Sveinn set new precedent and went outside of the formal powers given to the President after the 1949 parliamentary elections when he said that he would form a government if the parties could not agree on forming in four months' time. He historian Guðni Th. Jóhannesson rejects. Sveinn had poor relations with the Danish King, Christian X, after Iceland became independent. Christian X maintained that the Icelanders had given him false assurances in 1940 that the relationship between Iceland and Denmark would return to normal after the Nazi occupation had ended, something that Sveinn rejected. For this reason, Sveinn did not go on an official visit to Denmark following the creation of the Republic. Christian X died in 1947, but due to poor health Sveinn was unable to visit Denmark during the final part of his tenure as president; the nation formally became a member of NATO on 30 March 1949, amid domestic controversy and riots. On 5 May 1951, a defence agreement was signed with the United States. American troops returned to Iceland as the Iceland Defence Force, remained throughout the Cold War.
The US withdrew the last of its forces on 30 September 2006. He died in Reykjavík in January 1952, more than one year before his third term of office was due to expire and is the only president of Iceland as of 2020 to die in office. Sveinn had been in poor health since 1949. Sveinn was one of the founders of Eimskipafélag Íslands, the main shipping company in Iceland, in 1914 and its chairman 1914–1920 and 1924–1926, he was the founder of the insurance company Brunabótafélag Íslands and its director from its foundation in 1916 until 1920. He was one of the founders of the insurance company Sjóvátryggingafélag Íslands in 1918 and its chairman in 1918–1920 and 1924–1926. Sveinn was one of the founders of the Icelandic Red Cross on 10 December 1924 and its first chairman, serving until 1926. On 2 September 1908 he married Georgia Björnsson, born Hansen, they had six children: Björn, Anna Catherine Aagot, Sveinn Christen, Ólafur, Elísabet. His eldest son Björn Sveinsson Björnsson served in the German military as a part of the Schutzstaffel in World War II.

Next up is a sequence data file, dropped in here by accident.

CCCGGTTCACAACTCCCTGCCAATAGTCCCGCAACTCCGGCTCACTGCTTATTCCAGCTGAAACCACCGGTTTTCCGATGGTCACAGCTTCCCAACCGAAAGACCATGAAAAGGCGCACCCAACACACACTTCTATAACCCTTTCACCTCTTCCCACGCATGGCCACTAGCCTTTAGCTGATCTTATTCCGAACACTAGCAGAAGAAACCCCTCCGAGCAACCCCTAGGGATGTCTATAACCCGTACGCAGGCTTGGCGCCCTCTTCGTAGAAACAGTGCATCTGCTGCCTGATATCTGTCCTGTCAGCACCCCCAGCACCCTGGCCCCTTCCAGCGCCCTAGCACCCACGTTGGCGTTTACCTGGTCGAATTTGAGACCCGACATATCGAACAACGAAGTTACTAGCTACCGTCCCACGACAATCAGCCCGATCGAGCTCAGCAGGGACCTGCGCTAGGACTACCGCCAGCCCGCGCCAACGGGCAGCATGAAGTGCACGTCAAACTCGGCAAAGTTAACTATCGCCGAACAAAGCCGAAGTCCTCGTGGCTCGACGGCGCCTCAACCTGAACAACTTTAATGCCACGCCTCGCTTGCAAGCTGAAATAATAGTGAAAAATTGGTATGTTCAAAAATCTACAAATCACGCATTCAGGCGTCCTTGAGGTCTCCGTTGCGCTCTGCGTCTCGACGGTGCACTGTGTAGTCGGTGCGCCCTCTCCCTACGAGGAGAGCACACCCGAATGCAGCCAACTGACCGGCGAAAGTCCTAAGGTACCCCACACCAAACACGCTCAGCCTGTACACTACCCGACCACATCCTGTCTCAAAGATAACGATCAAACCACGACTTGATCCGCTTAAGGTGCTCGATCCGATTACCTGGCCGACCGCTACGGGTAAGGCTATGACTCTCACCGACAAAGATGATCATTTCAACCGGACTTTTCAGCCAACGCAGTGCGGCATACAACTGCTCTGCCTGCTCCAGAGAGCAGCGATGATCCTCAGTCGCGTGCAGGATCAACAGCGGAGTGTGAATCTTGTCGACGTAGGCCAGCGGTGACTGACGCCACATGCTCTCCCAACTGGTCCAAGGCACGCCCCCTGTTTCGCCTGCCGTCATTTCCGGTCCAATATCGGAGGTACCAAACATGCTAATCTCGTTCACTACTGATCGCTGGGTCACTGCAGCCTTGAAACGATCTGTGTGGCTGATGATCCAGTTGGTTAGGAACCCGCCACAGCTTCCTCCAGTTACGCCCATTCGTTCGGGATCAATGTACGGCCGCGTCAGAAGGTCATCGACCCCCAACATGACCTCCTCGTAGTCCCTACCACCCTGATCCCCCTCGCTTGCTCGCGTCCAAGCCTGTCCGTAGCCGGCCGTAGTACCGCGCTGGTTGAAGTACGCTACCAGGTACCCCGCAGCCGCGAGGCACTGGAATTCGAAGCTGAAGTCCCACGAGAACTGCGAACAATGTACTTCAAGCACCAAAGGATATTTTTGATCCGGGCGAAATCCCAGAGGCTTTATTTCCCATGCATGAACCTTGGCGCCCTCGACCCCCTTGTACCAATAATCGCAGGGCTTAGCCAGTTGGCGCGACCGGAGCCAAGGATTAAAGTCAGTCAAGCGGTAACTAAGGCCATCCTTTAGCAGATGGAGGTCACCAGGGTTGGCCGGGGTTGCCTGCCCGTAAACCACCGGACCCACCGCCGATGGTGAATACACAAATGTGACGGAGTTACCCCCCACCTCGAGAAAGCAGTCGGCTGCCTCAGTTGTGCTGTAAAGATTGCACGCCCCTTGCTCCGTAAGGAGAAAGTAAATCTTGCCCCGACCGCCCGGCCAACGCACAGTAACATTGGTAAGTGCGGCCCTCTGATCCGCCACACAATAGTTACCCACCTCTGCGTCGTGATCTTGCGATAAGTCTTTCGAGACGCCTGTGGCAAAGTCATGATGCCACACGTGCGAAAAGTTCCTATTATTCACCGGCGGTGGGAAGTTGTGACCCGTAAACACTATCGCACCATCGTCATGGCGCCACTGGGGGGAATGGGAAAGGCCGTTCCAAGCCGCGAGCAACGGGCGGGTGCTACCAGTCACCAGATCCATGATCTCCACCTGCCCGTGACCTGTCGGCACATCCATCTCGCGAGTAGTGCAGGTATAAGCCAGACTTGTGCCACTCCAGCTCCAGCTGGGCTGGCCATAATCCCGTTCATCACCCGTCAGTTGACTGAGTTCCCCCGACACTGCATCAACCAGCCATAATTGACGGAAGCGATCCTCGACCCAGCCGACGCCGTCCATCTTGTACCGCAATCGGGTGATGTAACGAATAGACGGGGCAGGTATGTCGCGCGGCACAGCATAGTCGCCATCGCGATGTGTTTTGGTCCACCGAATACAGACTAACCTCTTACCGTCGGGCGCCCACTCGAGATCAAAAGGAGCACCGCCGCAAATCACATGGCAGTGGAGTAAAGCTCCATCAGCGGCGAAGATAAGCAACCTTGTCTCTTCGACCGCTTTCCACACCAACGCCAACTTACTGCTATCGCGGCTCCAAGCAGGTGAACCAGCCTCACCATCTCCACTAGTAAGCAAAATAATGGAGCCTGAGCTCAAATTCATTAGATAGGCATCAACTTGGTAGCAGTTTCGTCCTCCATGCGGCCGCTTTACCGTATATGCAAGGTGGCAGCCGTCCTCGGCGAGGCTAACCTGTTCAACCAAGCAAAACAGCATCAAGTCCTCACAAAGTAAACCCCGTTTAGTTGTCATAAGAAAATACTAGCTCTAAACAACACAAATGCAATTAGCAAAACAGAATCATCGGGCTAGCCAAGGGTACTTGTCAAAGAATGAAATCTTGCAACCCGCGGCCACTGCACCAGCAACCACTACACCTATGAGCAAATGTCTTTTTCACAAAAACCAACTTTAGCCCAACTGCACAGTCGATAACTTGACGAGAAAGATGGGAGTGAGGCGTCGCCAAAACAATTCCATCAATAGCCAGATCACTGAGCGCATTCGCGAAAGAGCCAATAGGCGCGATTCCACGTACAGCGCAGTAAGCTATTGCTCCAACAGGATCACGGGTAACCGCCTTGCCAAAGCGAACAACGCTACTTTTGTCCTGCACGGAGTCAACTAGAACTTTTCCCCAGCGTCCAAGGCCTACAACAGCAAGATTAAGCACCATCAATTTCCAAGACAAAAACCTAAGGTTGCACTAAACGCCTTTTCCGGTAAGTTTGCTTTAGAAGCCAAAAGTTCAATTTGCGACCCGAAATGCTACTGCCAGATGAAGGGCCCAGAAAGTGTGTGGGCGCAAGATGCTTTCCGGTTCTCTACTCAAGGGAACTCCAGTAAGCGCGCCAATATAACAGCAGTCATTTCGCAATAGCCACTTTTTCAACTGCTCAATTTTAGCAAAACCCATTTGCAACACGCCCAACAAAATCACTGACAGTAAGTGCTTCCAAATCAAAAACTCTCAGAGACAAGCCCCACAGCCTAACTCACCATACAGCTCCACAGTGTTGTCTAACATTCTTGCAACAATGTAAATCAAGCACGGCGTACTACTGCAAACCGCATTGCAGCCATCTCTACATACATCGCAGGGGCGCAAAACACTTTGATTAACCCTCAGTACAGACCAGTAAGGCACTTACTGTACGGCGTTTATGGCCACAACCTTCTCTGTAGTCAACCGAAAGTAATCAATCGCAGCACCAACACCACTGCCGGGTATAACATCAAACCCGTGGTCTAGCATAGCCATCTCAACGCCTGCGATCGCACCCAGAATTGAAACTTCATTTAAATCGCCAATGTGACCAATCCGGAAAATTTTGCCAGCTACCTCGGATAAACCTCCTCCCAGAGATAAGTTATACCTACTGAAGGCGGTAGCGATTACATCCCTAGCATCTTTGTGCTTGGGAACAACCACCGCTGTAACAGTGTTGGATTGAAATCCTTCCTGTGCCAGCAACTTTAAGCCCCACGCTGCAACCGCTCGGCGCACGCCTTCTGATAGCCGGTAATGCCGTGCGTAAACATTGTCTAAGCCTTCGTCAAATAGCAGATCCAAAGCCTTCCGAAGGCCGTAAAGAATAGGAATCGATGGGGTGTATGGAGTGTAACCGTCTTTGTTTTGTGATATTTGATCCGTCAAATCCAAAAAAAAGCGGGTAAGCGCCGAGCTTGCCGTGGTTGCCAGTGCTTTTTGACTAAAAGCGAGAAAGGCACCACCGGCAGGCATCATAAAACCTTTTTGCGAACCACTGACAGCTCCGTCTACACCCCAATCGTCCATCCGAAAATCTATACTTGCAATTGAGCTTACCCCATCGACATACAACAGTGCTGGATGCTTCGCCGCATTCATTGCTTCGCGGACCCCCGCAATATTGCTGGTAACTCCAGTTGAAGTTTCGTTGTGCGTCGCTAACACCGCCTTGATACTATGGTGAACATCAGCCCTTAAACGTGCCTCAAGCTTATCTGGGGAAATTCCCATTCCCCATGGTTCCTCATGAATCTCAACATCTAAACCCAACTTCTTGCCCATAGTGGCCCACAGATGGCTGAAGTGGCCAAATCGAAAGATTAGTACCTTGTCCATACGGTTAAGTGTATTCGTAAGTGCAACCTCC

His granddaughter, Brynhildur Georgía Björnsson, is the subject of the historical novel The Woman at 1000°, written by Hallgrímur Helgason and published in 2011. The novel makes other members of the family, his great grandson is Henrik Björnsson and lead guitarist in the shoegaze rock band Singapore Sling. His great grand daughter is Georgía Olga Kristiansen, the first female referee to officiate in the highest competitive tier men's basketball league in Iceland
The 11th annual Genie Awards were presented March 20, 1990, honoured Canadian films released the previous year. For the first time the awards were broadcast by CTV, rather than CBC. Despite an extensive advertising campaign the ratings plummeted, with only half as many people watching compared to the previous year. In total, an average of only 460,000 watched the awards; the ceremony was broadcast from the Metro Toronto Convention Centre in Toronto. The ceremony had no overall host, although actor Al Waxman introduced and concluded the ceremony and broadcaster Brian Linehan hosted segments filmed on location at various films in production; the Best Picture nominees were each given a full two-minute clip during the broadcast. The awards themselves were dominated by Denys Arcand's Jesus of Montreal. Genie Awards 1990 on imdb